Crawling through the snow in his Soviet uniform, carrying a jar of butter as a gift, he was shot in the hand – his third bullet of the war – before finally reaching his mother’s apartment building near the Danube, a building I visited many times more than 30 years later.
He rang the bell of their apartment. His mother opened the door to find a Russian soldier before her. Fearing he had come to loot the apartment, she protested in broken Russian that she was an old, poor woman. “But mother, don’t you recognise me?” my father asked her.
His mother began to sob hysterically. The son she had thought was dead was still alive.
My father worked for the Soviets after they liberated Budapest, but he wanted to escape that world so followed an Austrian woman to Vienna.
In that divided city, he worked for the American army as a train yardmaster and interpreter, helping move POWs and refugees.
He adored the American soldiers with their easy slang, and they valued this athletic multilingual European who could deal with the Russians, the Hungarians and the Austrians. In 1947, they helped him get passage to his dream country – the United States – with 755 other displaced people.
Arriving penniless at the age of 38, his ordeals were not over.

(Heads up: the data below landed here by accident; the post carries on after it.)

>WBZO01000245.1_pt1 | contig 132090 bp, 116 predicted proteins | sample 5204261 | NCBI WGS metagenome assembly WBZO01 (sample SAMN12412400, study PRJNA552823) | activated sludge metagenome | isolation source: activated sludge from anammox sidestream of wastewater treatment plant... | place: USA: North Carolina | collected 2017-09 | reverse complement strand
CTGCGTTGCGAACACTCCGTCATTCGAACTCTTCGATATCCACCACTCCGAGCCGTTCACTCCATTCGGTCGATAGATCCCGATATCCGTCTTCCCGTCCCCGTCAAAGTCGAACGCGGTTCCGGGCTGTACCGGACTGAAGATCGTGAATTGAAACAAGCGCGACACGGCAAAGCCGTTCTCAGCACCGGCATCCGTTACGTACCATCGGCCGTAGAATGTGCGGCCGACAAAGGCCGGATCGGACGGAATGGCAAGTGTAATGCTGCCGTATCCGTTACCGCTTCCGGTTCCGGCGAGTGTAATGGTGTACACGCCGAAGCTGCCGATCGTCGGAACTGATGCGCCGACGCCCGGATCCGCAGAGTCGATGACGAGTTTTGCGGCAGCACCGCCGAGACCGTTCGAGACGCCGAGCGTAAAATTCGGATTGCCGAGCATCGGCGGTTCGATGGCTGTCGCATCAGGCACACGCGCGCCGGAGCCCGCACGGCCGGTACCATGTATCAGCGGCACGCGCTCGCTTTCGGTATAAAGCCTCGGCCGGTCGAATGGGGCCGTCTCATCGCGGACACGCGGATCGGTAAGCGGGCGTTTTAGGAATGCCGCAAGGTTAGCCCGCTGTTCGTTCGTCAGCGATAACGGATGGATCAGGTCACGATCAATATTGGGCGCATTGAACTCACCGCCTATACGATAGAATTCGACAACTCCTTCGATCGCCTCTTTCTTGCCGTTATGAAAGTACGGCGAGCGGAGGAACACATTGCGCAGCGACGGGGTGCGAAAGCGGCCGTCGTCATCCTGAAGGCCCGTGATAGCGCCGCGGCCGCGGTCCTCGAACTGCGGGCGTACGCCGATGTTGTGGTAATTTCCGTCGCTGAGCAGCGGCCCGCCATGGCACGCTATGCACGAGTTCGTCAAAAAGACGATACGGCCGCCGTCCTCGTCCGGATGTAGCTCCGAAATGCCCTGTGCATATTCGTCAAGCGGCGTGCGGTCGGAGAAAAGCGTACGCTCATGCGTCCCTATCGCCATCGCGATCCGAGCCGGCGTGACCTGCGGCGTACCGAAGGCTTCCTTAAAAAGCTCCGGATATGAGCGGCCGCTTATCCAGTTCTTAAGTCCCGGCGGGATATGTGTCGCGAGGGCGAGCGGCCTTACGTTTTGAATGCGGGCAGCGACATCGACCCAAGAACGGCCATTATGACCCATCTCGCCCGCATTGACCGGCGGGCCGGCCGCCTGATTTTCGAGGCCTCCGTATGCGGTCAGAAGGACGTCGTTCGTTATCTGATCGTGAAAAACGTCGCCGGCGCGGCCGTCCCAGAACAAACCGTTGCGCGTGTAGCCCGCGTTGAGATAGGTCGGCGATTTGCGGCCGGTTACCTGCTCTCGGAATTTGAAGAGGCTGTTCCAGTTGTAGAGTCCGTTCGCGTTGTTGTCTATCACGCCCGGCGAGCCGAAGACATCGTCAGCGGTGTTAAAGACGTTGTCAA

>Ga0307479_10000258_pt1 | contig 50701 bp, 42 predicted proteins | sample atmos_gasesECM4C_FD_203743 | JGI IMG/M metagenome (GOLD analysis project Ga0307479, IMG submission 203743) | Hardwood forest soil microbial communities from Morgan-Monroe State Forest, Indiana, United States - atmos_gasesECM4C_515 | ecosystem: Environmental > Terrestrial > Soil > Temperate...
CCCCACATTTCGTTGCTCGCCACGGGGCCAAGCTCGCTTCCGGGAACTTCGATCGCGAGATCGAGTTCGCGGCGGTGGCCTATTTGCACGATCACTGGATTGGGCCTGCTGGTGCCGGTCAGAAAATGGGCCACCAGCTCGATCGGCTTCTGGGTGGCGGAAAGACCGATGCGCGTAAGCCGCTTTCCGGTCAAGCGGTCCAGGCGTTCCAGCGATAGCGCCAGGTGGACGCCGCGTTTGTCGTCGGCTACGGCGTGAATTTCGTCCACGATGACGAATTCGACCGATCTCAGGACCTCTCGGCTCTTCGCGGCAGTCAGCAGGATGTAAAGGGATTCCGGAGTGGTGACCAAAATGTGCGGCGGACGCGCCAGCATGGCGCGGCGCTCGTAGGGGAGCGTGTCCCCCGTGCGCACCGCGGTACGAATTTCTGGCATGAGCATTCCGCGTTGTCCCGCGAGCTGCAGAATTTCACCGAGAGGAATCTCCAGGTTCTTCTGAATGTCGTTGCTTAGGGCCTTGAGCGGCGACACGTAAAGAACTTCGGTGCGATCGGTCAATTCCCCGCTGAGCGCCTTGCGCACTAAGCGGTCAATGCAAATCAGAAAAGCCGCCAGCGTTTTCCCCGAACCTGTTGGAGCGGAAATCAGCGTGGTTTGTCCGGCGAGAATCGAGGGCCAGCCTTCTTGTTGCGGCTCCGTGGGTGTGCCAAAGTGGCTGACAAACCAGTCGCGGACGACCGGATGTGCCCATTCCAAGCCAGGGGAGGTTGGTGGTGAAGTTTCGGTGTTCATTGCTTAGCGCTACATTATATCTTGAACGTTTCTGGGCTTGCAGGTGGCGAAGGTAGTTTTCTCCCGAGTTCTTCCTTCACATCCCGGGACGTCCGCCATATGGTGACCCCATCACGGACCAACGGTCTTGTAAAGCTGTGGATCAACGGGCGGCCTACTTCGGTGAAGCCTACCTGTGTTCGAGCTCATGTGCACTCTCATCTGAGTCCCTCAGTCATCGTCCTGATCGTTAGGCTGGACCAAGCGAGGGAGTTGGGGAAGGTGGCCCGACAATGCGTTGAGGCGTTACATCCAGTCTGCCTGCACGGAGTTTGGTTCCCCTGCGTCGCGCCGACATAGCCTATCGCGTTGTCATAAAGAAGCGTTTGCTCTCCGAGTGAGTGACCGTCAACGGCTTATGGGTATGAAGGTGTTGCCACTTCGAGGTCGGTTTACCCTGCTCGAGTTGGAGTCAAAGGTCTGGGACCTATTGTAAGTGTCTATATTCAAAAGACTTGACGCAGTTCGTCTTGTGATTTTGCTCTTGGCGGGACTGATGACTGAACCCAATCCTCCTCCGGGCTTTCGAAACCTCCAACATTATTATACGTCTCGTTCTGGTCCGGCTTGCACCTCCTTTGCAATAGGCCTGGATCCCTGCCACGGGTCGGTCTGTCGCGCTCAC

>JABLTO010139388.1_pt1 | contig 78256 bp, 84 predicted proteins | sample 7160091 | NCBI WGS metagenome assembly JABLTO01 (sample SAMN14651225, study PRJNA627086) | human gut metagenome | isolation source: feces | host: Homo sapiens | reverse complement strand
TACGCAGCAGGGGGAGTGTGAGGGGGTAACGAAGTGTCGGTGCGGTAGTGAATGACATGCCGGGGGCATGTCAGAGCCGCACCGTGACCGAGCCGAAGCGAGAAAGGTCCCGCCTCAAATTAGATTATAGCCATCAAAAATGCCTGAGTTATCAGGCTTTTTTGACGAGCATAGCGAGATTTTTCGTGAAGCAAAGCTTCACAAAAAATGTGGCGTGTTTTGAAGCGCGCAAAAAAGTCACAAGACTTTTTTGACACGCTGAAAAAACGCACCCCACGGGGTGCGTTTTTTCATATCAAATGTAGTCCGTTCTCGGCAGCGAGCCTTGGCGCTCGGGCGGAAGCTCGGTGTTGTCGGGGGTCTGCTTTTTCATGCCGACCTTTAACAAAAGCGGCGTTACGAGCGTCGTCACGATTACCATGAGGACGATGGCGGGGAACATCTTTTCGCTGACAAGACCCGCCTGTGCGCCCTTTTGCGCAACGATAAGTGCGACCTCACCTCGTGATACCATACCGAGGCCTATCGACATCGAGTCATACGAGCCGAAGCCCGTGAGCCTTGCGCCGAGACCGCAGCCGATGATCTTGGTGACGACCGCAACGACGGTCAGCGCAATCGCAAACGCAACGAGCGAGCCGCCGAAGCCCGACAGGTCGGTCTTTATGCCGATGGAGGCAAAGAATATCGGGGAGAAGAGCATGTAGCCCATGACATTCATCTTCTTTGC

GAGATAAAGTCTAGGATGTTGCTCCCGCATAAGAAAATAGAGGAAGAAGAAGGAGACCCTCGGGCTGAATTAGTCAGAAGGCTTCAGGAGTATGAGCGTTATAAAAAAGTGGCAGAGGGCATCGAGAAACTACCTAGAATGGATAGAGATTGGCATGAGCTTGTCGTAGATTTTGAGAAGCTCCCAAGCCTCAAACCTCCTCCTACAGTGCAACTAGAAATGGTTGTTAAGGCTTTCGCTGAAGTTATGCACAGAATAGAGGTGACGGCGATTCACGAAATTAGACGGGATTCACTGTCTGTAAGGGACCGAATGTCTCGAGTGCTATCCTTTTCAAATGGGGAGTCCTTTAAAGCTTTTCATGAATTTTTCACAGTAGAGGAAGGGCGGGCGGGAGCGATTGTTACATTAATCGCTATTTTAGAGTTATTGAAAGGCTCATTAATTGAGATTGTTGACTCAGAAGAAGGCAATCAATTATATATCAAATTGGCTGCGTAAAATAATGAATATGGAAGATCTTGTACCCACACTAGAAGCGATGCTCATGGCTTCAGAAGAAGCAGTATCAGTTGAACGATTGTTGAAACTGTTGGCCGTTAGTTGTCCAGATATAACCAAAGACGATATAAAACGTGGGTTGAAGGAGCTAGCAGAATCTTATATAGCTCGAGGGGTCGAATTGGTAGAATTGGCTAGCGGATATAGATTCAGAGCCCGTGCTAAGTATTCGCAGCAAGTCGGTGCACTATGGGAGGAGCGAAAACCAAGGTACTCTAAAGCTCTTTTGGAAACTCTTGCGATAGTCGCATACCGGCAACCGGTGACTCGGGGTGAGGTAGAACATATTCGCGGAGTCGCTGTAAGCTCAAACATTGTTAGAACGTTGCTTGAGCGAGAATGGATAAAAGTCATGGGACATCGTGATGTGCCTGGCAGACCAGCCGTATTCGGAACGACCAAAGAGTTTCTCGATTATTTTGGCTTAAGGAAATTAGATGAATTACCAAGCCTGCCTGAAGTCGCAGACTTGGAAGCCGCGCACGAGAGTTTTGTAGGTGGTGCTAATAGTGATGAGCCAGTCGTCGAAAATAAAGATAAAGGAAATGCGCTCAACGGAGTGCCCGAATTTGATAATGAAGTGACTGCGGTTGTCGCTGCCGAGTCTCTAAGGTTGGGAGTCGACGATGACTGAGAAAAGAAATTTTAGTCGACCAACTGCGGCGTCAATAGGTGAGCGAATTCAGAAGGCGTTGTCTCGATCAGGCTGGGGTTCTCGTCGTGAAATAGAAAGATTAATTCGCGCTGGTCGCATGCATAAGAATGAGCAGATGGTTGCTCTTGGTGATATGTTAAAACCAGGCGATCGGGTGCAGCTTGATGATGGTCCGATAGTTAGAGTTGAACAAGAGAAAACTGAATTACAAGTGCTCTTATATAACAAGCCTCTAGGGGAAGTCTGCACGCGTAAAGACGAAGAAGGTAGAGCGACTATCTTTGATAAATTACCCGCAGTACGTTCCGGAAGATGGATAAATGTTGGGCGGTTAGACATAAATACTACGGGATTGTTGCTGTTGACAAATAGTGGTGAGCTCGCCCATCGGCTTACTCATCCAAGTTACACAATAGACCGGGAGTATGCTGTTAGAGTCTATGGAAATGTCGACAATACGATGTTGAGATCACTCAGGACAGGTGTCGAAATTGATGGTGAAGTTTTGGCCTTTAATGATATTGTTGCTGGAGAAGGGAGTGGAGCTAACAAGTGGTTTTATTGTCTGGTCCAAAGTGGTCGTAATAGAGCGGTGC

His relatives in New York had no time for him. After three lonely years, he fell in love and married. But his wife committed suicide. She was pregnant with their first child at the time.
After that, he was fired from a good job to make room for the boss’ mistress.
Eventually, he went back to college and graduate school while still working full-time, earning his doctorate from Columbia University when he was 59.
After falsifying his records, to take 10 years off his age, he spent his last 28 years placidly teaching adoring students at a bucolic university and returning home to a loving wife and two (mostly) worshipful kids.
My father taught his literature and language classes from the treasure house of personal experience, from what he ironically called his “European education”.
“My diplomas?” he once wrote, “I wear them on my body.”
He created a Russian studies programme at his university, long before the US-Soviet detente, as a way of promoting dialogue between two peoples he loved.
My upbringing was full of historical and literary references. When I set up the black pieces for our chess matches, we pretended I was the Russian General Kutuzov, from Tolstoy’s War and Peace, drawing Napoleon’s troops to enter my territory only to be defeated by the Russian winter, as Hitler’s troops would be a century later.
In college, I took my father’s classes on Tolstoy, Dostoyevsky, Solzhenitsyn and Camus. It was there, when a fawning student imitated him to me, that I first realised Mompi spoke with a thick Hungarian accent.
“Wait,” I said, “my father sounds like Zsa Zsa Gabor?”
An idealistic young lawyer, my life changed in 1984 when I took a trip to Nicaragua to witness the Sandinista revolution.